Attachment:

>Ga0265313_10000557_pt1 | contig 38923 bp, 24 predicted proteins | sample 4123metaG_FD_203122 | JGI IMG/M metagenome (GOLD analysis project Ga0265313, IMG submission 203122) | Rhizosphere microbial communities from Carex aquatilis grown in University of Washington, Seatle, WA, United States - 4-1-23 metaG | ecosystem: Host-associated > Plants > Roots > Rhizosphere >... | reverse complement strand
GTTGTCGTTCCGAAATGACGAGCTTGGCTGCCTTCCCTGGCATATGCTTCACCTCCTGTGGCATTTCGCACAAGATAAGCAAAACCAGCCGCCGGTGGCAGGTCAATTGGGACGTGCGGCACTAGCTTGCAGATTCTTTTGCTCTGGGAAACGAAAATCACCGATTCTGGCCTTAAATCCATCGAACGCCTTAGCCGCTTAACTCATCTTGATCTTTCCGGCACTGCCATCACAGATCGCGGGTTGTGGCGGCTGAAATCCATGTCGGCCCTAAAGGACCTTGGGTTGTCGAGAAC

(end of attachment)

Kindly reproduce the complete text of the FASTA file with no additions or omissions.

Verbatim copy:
>Ga0265313_10000557_pt1 | contig 38923 bp, 24 predicted proteins | sample 4123metaG_FD_203122 | JGI IMG/M metagenome (GOLD analysis project Ga0265313, IMG submission 203122) | Rhizosphere microbial communities from Carex aquatilis grown in University of Washington, Seatle, WA, United States - 4-1-23 metaG | ecosystem: Host-associated > Plants > Roots > Rhizosphere >... | reverse complement strand
GTTGTCGTTCCGAAATGACGAGCTTGGCTGCCTTCCCTGGCATATGCTTCACCTCCTGTGGCATTTCGCACAAGATAAGCAAAACCAGCCGCCGGTGGCAGGTCAATTGGGACGTGCGGCACTAGCTTGCAGATTCTTTTGCTCTGGGAAACGAAAATCACCGATTCTGGCCTTAAATCCATCGAACGCCTTAGCCGCTTAACTCATCTTGATCTTTCCGGCACTGCCATCACAGATCGCGGGTTGTGGCGGCTGAAATCCATGTCGGCCCTAAAGGACCTTGGGTTGTCGAGAAC